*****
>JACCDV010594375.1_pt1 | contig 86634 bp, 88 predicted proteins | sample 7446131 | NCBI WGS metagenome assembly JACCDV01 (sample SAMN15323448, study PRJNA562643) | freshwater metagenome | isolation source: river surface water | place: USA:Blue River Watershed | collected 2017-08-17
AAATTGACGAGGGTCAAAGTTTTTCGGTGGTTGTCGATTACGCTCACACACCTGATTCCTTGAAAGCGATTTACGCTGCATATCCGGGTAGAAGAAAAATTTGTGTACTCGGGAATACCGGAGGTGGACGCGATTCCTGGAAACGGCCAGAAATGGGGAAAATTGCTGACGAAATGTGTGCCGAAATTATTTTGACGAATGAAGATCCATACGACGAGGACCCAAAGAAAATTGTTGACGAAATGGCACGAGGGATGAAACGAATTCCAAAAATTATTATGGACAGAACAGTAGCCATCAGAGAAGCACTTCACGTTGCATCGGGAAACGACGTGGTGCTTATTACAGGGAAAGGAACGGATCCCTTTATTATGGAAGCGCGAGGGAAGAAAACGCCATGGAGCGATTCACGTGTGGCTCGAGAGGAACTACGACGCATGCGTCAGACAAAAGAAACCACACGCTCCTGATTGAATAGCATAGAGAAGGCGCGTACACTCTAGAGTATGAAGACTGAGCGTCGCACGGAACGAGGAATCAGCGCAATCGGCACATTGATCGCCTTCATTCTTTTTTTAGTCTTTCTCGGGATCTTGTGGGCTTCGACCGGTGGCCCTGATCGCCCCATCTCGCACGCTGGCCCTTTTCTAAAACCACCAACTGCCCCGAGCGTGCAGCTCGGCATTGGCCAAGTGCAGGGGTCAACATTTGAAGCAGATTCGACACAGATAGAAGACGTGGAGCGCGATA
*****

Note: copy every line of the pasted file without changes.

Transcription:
>JACCDV010594375.1_pt1 | contig 86634 bp, 88 predicted proteins | sample 7446131 | NCBI WGS metagenome assembly JACCDV01 (sample SAMN15323448, study PRJNA562643) | freshwater metagenome | isolation source: river surface water | place: USA:Blue River Watershed | collected 2017-08-17
AAATTGACGAGGGTCAAAGTTTTTCGGTGGTTGTCGATTACGCTCACACACCTGATTCCTTGAAAGCGATTTACGCTGCATATCCGGGTAGAAGAAAAATTTGTGTACTCGGGAATACCGGAGGTGGACGCGATTCCTGGAAACGGCCAGAAATGGGGAAAATTGCTGACGAAATGTGTGCCGAAATTATTTTGACGAATGAAGATCCATACGACGAGGACCCAAAGAAAATTGTTGACGAAATGGCACGAGGGATGAAACGAATTCCAAAAATTATTATGGACAGAACAGTAGCCATCAGAGAAGCACTTCACGTTGCATCGGGAAACGACGTGGTGCTTATTACAGGGAAAGGAACGGATCCCTTTATTATGGAAGCGCGAGGGAAGAAAACGCCATGGAGCGATTCACGTGTGGCTCGAGAGGAACTACGACGCATGCGTCAGACAAAAGAAACCACACGCTCCTGATTGAATAGCATAGAGAAGGCGCGTACACTCTAGAGTATGAAGACTGAGCGTCGCACGGAACGAGGAATCAGCGCAATCGGCACATTGATCGCCTTCATTCTTTTTTTAGTCTTTCTCGGGATCTTGTGGGCTTCGACCGGTGGCCCTGATCGCCCCATCTCGCACGCTGGCCCTTTTCTAAAACCACCAACTGCCCCGAGCGTGCAGCTCGGCATTGGCCAAGTGCAGGGGTCAACATTTGAAGCAGATTCGACACAGATAGAAGACGTGGAGCGCGATA